Soon after selecting the “Microsoft Windows XP Professional [debugger enabled]” option, we’ll see that the first virtual machine will successfully connect to the Windbg program in the second virtual machine, and we’ll then be able to debug the OS. This can be seen on the picture below:

Okay, there’s some text being displayed on the debugger window, so something must be happening, but there are also some errors about symbols not being loaded. We must also load these symbols, which are kind of a necessity, because they will ease our work dramatically. If we don’t have the symbols loaded, we’ll have to operate with direct virtual addresses, but with symbols, we’ll only need to operate with symbolic names for corresponding virtual addresses, so it’s much easier to work with. The symbols can be loaded by selecting File – Symbol Search Path and inputting the following into the message box:

SRV*your local folder for symbols*http://msdl.microsoft.com/download/symbols

Also remember to enable the “Reload” option, so that the symbols will be loaded into the current session. This can be seen on the picture below:

After clicking on the OK button, the symbols will be downloaded and a .reload command will be executed:

If you don’t want to do all of the above work manually, you can also use the VirtualKD tool to set up everything automatically. Instructions on how to use VirtualKD can be found on the following link: http://www.codeproject.com/Articles/130016/Setting-Up-Kernel-Mode-Debugger-in-Windows.

VirtualKD

In the previous example, we’ve set-up all we needed to connect two Windows machines together, where one was used as a debuggee and the other as a debugger. You may be wondering, is there a better way to do this? If you’re a freak who wants to know how a program does everything that it does, like me, then you’re probably not very excited about some automatic way of doing things. But once we’ve learned how to do something in depth, a program that does it for you is a great way of automating tasks, as long as you know what’s going on behind the curtains.

Here, we’ll be using VirtualKD to set up the debugging automatically. Another great feature of VirtualKD besides automation is the performance boost. VirtualKD promises up to 45 times faster Windows kernel debugging, which is well worth the time to invest in doing it.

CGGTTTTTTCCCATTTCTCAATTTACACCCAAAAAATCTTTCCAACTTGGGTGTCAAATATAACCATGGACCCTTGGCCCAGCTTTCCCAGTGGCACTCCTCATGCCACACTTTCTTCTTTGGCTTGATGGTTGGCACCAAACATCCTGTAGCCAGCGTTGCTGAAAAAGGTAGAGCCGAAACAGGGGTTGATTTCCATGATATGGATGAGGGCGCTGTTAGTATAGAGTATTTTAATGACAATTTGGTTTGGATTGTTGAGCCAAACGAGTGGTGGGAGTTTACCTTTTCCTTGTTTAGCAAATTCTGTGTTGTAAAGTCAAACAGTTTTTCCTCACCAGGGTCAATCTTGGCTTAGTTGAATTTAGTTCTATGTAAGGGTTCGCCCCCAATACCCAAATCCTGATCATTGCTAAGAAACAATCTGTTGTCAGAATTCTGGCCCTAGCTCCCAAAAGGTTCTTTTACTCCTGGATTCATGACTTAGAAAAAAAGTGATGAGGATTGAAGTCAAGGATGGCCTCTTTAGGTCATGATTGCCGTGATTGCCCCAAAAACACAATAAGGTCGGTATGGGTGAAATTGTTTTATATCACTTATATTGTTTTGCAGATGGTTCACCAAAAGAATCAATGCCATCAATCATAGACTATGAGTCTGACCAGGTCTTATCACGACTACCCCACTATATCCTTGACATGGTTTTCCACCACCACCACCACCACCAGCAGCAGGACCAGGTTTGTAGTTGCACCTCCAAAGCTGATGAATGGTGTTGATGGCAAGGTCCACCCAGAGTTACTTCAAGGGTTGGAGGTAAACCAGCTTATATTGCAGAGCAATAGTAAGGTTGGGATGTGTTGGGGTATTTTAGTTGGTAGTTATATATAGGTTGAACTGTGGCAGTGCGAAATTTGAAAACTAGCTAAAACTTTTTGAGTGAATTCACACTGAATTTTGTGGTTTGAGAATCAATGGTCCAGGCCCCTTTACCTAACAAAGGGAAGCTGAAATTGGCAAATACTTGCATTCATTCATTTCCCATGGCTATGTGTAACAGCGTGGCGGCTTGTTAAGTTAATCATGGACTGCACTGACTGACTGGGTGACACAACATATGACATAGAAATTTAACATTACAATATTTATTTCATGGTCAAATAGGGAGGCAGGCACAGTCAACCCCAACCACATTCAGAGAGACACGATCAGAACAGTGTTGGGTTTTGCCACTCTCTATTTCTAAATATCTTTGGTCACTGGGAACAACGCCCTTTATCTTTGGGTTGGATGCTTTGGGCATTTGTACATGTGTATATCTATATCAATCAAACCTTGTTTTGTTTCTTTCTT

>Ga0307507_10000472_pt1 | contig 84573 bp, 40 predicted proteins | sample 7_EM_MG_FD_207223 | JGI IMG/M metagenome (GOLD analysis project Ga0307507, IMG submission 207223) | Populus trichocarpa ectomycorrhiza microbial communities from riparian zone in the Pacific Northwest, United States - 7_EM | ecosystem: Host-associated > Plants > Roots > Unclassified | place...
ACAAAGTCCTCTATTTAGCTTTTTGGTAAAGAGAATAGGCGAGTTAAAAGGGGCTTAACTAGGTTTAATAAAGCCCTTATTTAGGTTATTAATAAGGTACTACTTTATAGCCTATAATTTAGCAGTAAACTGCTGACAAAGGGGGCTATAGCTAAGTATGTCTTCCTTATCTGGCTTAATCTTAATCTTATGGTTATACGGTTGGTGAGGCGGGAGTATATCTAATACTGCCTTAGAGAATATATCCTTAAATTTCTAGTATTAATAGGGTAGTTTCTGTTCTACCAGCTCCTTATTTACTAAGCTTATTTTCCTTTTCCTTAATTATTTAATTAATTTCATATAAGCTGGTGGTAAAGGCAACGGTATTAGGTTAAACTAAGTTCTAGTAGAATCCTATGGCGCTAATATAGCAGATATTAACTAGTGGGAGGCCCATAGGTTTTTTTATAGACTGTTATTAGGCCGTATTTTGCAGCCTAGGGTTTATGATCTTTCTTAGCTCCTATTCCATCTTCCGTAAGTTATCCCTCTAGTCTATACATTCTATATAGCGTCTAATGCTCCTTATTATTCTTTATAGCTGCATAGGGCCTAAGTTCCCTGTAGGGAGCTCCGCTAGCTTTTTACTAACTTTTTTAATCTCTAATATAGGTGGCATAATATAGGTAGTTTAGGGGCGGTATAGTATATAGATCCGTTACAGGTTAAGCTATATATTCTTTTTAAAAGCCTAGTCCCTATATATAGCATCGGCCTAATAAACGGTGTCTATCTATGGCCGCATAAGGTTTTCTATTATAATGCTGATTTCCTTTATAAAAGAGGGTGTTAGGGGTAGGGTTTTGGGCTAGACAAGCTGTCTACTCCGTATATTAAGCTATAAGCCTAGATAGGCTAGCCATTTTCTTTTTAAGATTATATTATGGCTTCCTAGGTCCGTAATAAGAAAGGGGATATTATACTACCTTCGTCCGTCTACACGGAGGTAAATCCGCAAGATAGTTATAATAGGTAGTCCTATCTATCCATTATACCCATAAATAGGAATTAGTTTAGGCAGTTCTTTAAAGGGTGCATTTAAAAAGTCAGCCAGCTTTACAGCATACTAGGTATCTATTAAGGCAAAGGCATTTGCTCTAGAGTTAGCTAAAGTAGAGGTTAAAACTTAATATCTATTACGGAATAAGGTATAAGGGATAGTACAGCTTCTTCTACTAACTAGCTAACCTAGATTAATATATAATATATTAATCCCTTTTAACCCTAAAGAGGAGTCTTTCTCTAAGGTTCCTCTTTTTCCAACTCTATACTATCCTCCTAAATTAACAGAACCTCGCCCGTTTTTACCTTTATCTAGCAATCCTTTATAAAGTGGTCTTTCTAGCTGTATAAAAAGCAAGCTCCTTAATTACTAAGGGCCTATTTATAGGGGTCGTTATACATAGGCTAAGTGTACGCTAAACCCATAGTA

Since I don’t run a Windows host machine, I won’t actually do this; VirtualKD can only be done on Windows host machines and Linux is not supported. However, you can find really good steps to do so here: http://virtualkd.sysprogs.org/tutorials/install/.

I just want to say to all of you using Windows who are a little discouraged about debugging the whole operating system: don’t be – use VirtualKD and be done with it. Of course, if you want to know the details, first try to set up the debuging session manually, and then use VirtualKD after that.

Running the Example

The example program we provided at the beginning of this article consequently loads the ntdll.dll into the current user-space memory and finds the ZwQuerySystemInformation function that must be present in the ntdll.dll library. Upon locating the function, it calls it to get a structure, which can be used to figure out whether a system debugger is present or not.

Let’s now compile the example we provided above to see what will happen. Upon compiling the program, we need to run it in the debuggee Windows box. When we do that the following window will open:

You can see that nothing was printed on the screen and that Windows has halted. This happened because we manually inputted the “int 3″ interrupt instruction directly in our program’s code (take a look at the C++ code of the program). Since we have a kernel debugger attached to the system, it must have caught the exception, paused the program and displayed some information about a breakpoint being hit. If we take a look at the debugger Windows XP virtual machine, we can see that this is exactly so.

On the picture below, we can see that a breakpoint was hit, because of the “int 3″ instruction that we’ve inputted in our source code:

If we input the g command into the kd> prompt, the program will continue with the execution until some other exception occurs either in the program itself or in the Windows system. When we execute the go command, the program will display a message about a system debugger being present as can be seen below:

This is a clear indication that the program was able to discover whether a system debugger is currently attached to it or not. But more importantly, we’ve seen how we can use the Windbg kernel debugger to interact with the Windows operating system.

Conclusion

In this tutorial, we’ve seen how we can approach kernel debugging if we need it. Most of the time, developers don’t need to, but there are times when the need arises. Most often, this is used to debug some misbehaving kernel driver, but the technique is often used by hackers and malware writers or researchers to try to understand what the malware does. However, we must not forget rootkits, where using the technique above is mandatory and without which we won’t be able to go very far.

You can even debug kernels for fun. Let’s say some blue screen error keeps happening when you do the same action in Windows, but you have no idea why. In such cases, you’re probably thinking: hell, I’ll have to backup my data, reinstall the whole Windows operating system, install all the drivers, all the programs, and resynchronize the data back. But instead of doing all that cumbersome and time-consuming work, you can play it cool, attach a kernel debugger to the system and try to figure out why the blue screen keeps happening. When you figure it out, you can boot to Windows and fix the problem. Imagine your friends’ mouths wide open when you tell them what you did :).